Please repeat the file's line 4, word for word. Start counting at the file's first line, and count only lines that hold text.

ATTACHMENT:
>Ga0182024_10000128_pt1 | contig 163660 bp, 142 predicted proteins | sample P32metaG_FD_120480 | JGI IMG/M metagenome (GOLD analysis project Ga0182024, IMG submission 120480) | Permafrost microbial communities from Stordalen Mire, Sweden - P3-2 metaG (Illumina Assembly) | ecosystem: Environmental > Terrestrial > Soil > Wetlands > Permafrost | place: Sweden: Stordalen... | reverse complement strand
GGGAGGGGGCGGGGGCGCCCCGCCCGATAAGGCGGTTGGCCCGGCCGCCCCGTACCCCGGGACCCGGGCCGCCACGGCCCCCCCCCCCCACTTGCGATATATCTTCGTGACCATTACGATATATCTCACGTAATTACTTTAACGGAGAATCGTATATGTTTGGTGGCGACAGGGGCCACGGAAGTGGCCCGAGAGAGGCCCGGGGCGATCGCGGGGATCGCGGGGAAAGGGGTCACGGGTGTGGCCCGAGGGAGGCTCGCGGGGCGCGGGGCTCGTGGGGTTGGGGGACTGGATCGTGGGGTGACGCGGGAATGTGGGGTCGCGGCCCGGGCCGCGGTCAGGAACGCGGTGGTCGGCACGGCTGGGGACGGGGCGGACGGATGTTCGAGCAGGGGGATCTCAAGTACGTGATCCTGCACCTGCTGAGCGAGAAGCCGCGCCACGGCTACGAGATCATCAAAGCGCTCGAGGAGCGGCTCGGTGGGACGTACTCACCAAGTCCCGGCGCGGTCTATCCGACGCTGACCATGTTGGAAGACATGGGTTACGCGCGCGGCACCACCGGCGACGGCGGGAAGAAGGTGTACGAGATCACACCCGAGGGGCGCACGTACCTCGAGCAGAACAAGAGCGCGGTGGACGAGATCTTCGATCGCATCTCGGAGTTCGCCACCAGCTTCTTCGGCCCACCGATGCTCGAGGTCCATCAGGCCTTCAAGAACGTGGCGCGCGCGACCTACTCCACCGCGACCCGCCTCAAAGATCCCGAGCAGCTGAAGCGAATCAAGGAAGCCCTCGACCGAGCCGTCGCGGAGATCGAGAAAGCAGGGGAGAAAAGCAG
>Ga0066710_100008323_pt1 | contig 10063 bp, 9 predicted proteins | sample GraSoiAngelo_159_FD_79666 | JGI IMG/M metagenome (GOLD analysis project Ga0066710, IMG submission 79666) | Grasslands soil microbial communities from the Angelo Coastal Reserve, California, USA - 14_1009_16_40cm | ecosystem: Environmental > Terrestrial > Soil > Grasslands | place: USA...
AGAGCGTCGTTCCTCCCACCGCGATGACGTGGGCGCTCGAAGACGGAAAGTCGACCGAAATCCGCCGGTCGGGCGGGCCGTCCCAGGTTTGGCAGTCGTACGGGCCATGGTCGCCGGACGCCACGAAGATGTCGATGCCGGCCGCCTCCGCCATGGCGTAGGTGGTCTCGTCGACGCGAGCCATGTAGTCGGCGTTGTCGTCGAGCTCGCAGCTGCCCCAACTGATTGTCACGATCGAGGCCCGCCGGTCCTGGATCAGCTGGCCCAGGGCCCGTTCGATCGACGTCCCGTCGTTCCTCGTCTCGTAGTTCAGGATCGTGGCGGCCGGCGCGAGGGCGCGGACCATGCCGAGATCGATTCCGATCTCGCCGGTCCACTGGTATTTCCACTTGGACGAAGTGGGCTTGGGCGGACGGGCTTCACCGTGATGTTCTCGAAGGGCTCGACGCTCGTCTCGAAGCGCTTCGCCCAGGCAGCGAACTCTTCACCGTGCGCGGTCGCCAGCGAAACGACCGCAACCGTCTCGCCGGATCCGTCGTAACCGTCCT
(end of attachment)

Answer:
AGAGCGTCGTTCCTCCCACCGCGATGACGTGGGCGCTCGAAGACGGAAAGTCGACCGAAATCCGCCGGTCGGGCGGGCCGTCCCAGGTTTGGCAGTCGTACGGGCCATGGTCGCCGGACGCCACGAAGATGTCGATGCCGGCCGCCTCCGCCATGGCGTAGGTGGTCTCGTCGACGCGAGCCATGTAGTCGGCGTTGTCGTCGAGCTCGCAGCTGCCCCAACTGATTGTCACGATCGAGGCCCGCCGGTCCTGGATCAGCTGGCCCAGGGCCCGTTCGATCGACGTCCCGTCGTTCCTCGTCTCGTAGTTCAGGATCGTGGCGGCCGGCGCGAGGGCGCGGACCATGCCGAGATCGATTCCGATCTCGCCGGTCCACTGGTATTTCCACTTGGACGAAGTGGGCTTGGGCGGACGGGCTTCACCGTGATGTTCTCGAAGGGCTCGACGCTCGTCTCGAAGCGCTTCGCCCAGGCAGCGAACTCTTCACCGTGCGCGGTCGCCAGCGAAACGACCGCAACCGTCTCGCCGGATCCGTCGTAACCGTCCT